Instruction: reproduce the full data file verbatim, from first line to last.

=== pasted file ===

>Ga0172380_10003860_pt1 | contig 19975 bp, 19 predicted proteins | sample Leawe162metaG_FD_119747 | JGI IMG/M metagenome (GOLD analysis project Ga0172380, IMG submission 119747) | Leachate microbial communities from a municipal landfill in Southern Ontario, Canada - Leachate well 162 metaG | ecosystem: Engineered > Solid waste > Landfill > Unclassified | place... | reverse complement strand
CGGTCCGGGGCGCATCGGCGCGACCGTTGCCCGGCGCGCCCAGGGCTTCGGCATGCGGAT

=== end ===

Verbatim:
>Ga0172380_10003860_pt1 | contig 19975 bp, 19 predicted proteins | sample Leawe162metaG_FD_119747 | JGI IMG/M metagenome (GOLD analysis project Ga0172380, IMG submission 119747) | Leachate microbial communities from a municipal landfill in Southern Ontario, Canada - Leachate well 162 metaG | ecosystem: Engineered > Solid waste > Landfill > Unclassified | place... | reverse complement strand
CGGTCCGGGGCGCATCGGCGCGACCGTTGCCCGGCGCGCCCAGGGCTTCGGCATGCGGAT